Abu Zayd Al Balkhi: The 9th Century Muslim Psychologist
Al-Balkhi makes the now widely disseminated and accepted connection between the mind and the body, with the health of each having significant consequences on the other.
Abu Zayd al-Balkhi was a 9th century Muslim polymath, whose writings touched on subjects as varied as geography, medicine, philosophy, theology, politics, poetry, ethics, sociology, grammar, literature and astronomy. Born in 849 CE (235 AH) in the Persian village of Shamisitiyan, within the Balkh (from which he gets his name) province, now a part of modern day Afghanistan, he went on to write more than 60 books and manuscripts. Unfortunately, most of the documents authored by him have been lost over the years, with only a minority of his work reaching us in the modern era.
Of the few aspects of his legacy that have reached us, namely his development of the “Balkhi School” of terrestrial mapping, and his work on the Sustenance of the Soul, both show the intellectual prowess of the scholar.
Most of what we know of Al-Balkhi’s life is by the way of one biographer, Yaqut al-Hamawi. Al-Hamawi does not mention much about Al-Balkhi’s childhood, other than his place of birth and that it seems he received his early education from his father. As he grew older, he began studying the scientific and artistic branches of knowledge of the time. In terms of his temperament, he is described as being shy and contemplative. Badri comments that in modern terminology, he might be described as profoundly introverted.
Sustenance for Bodies and Souls (Masalih al-Abdan wa al-Anfus)
Al-Balkhi’s most famous work is arguably his text, “Sustenance for Bodies and Souls”. In this monumental manuscript, Al-Balkhi first addresses physical health , after which he delves into the area of the soul.
Normalising Psychological Illness and Distress
One of the main initial goals for psychologists practicing in the Western world today is often normalising the illness. Even in the most developed (in terms of the material sciences) parts of the world, stigma and shame often accompany psychological illness, aspects of which are still seen as taboo. The process of normalising illness is so important within therapy, because most of us who experience psychological illness deem ourselves to be abnormal, unusual and altogether unnatural. By normalising the illness, a client can begin to stop ascribing to themselves labels such as these. More than a millennium ago, Al-Balkhi was writing to normalise psychological afflictions to his readers.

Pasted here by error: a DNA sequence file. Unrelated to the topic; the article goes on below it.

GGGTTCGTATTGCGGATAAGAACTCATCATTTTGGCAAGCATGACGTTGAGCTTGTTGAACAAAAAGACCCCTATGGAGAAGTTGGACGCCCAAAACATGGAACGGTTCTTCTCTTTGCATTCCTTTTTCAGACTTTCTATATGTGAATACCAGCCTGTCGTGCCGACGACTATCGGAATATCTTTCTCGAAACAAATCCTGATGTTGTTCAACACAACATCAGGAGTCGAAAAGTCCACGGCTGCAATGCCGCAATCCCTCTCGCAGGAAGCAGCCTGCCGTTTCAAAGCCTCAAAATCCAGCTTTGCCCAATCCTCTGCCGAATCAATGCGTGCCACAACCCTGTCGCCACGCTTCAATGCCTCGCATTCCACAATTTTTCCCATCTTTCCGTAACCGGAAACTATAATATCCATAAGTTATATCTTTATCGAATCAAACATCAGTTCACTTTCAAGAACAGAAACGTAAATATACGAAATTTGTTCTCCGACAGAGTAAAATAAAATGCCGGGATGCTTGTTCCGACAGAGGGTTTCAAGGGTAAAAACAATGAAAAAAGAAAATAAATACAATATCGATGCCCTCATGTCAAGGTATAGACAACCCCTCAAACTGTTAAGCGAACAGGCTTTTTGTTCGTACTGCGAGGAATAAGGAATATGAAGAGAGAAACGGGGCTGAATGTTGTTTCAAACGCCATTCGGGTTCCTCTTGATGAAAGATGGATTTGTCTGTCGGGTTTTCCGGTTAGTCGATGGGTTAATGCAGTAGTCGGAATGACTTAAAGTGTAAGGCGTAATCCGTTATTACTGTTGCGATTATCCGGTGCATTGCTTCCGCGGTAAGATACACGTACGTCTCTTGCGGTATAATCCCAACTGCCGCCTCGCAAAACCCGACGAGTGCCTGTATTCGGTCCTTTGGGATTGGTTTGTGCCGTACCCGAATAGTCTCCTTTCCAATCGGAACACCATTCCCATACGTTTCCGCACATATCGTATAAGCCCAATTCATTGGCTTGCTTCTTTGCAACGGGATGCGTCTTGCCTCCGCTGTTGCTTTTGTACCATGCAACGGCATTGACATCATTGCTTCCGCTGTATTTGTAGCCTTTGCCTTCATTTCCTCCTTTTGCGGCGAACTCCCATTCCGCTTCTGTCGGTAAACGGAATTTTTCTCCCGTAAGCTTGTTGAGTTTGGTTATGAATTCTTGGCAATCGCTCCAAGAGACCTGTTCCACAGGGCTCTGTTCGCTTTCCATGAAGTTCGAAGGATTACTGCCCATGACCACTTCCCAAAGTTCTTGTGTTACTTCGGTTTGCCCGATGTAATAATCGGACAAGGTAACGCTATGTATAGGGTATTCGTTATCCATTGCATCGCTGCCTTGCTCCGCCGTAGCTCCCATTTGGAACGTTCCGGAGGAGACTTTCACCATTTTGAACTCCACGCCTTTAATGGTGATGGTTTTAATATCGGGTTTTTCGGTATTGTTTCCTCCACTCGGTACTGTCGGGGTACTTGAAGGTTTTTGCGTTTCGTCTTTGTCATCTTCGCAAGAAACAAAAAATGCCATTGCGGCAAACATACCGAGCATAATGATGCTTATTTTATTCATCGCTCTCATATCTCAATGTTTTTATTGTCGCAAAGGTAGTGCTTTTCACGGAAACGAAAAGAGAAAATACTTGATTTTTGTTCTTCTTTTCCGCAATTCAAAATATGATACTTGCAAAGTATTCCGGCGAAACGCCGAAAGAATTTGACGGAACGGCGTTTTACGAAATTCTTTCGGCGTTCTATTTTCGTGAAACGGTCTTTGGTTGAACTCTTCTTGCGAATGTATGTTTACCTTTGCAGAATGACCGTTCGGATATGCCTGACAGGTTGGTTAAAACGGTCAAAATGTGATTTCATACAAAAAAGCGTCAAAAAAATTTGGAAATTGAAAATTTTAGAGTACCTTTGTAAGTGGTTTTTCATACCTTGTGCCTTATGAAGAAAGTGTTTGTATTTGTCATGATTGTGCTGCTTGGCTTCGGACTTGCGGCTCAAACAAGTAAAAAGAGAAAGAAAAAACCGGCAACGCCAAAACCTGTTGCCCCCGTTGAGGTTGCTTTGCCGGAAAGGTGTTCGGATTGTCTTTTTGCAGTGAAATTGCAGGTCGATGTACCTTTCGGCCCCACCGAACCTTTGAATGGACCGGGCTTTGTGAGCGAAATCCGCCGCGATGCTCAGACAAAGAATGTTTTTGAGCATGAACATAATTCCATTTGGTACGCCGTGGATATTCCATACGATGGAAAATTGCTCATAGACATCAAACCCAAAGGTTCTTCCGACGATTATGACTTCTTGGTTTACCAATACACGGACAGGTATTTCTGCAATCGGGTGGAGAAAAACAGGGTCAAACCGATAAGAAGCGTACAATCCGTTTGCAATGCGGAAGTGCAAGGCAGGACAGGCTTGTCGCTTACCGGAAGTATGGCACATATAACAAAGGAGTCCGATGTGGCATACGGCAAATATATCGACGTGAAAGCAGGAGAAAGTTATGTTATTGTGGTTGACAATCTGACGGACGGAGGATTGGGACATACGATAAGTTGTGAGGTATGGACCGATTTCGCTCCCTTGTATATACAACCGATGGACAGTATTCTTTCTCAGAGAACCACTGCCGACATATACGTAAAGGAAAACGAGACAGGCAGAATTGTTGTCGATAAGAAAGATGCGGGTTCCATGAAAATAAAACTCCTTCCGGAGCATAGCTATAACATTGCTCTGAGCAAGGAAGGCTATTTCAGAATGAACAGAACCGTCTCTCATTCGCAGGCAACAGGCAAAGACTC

The First Self-Help Book
Any reader of Al-Balkhi’s work will notice that the language he uses is accessible and easy to understand. This was a result of a conscious decision by Al-Balkhi to make his work understandable to all levels of readers. His most prominent biographer, Al-Hamawi, notes that this distinguished him from his peers, and many other classical scholars who, like many contemporary scholars, were notably verbose. Commenting on this, he wrote: “We have followed an easy abbreviated style that takes the form of simple reminders and guidance and advice”.
Al-Balkhi makes the now widely disseminated and accepted connection between the mind and the body, with the health of each having significant consequences on the other, “when the body becomes ill…it will prevent…learning and other (mental activities), or performing duties in a proper manner. And when the soul is afflicted, the body will lose its natural ability to enjoy pleasure and will find its life becoming distressed and disturbed”. He also recognizes the reality of psychosomatic illness, “psychological pain may lead to bodily illness”.
On obsessive compulsiveness, Al-Balkhi’s descriptive criteria is in harmony with the Diagnostic and Statistical Manual of Mental Disorders (DSM-V), the bible of psychiatric and psychological illness. The DSM-V describes obsessions as, “Recurrent and persistent thoughts, urges, or impulses that are experienced, at some time during the disturbance, as intrusive and unwanted, and that in most individuals cause marked anxiety or distress” . This is extremely similar to Al-Balkhi’s descriptions, “Annoying thoughts that are not real. These thoughts prevent enjoying life, and performing daily activities. They affect concentration and interfere with ability to carry out different tasks. Afflicted individuals become preoccupied with fearful thoughts and expect these events at any time”. Al-Balkhi’s text talks of the individual not being able to “use their mental faculties to deal with anything else, and would be too busy with the imagined imminent danger to enjoy any pleasures or to concentrate on what is said to him or to socialize with others. Whenever he tries to let go and socialize, the disturbing thoughts will shoot up to control his mind”.
Readers of the text will readily note, Al-Balkhi strikes a balance between the spiritual and the material that might be said to be uncharacteristic of the time; rather than explaining everything through words such as devil, jinns and sins, he relies instead on psychological language to explain psychological phenomena, without completely disregarding the unseen.
( Source: Ilmfeed) (Extracted frmWorld Bulletin / News Desk)